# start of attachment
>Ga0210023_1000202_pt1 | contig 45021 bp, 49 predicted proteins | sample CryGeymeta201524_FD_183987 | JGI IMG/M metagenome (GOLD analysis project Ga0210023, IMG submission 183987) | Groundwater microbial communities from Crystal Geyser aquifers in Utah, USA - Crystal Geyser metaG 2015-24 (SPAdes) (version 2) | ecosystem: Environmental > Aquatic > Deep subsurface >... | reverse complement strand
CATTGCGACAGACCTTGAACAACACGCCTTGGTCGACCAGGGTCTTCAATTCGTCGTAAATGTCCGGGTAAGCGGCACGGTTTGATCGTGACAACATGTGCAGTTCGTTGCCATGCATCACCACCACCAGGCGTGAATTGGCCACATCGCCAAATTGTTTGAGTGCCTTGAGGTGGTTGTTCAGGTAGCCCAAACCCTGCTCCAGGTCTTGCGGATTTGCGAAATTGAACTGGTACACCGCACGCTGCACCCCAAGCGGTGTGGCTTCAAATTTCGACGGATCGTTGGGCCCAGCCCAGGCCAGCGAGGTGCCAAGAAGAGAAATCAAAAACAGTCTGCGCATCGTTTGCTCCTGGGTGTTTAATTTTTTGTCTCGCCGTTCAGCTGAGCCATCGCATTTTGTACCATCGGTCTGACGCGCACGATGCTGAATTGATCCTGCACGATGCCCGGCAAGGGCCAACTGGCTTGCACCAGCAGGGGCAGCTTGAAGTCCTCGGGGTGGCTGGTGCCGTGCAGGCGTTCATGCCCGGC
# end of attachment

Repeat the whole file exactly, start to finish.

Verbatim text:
>Ga0210023_1000202_pt1 | contig 45021 bp, 49 predicted proteins | sample CryGeymeta201524_FD_183987 | JGI IMG/M metagenome (GOLD analysis project Ga0210023, IMG submission 183987) | Groundwater microbial communities from Crystal Geyser aquifers in Utah, USA - Crystal Geyser metaG 2015-24 (SPAdes) (version 2) | ecosystem: Environmental > Aquatic > Deep subsurface >... | reverse complement strand
CATTGCGACAGACCTTGAACAACACGCCTTGGTCGACCAGGGTCTTCAATTCGTCGTAAATGTCCGGGTAAGCGGCACGGTTTGATCGTGACAACATGTGCAGTTCGTTGCCATGCATCACCACCACCAGGCGTGAATTGGCCACATCGCCAAATTGTTTGAGTGCCTTGAGGTGGTTGTTCAGGTAGCCCAAACCCTGCTCCAGGTCTTGCGGATTTGCGAAATTGAACTGGTACACCGCACGCTGCACCCCAAGCGGTGTGGCTTCAAATTTCGACGGATCGTTGGGCCCAGCCCAGGCCAGCGAGGTGCCAAGAAGAGAAATCAAAAACAGTCTGCGCATCGTTTGCTCCTGGGTGTTTAATTTTTTGTCTCGCCGTTCAGCTGAGCCATCGCATTTTGTACCATCGGTCTGACGCGCACGATGCTGAATTGATCCTGCACGATGCCCGGCAAGGGCCAACTGGCTTGCACCAGCAGGGGCAGCTTGAAGTCCTCGGGGTGGCTGGTGCCGTGCAGGCGTTCATGCCCGGC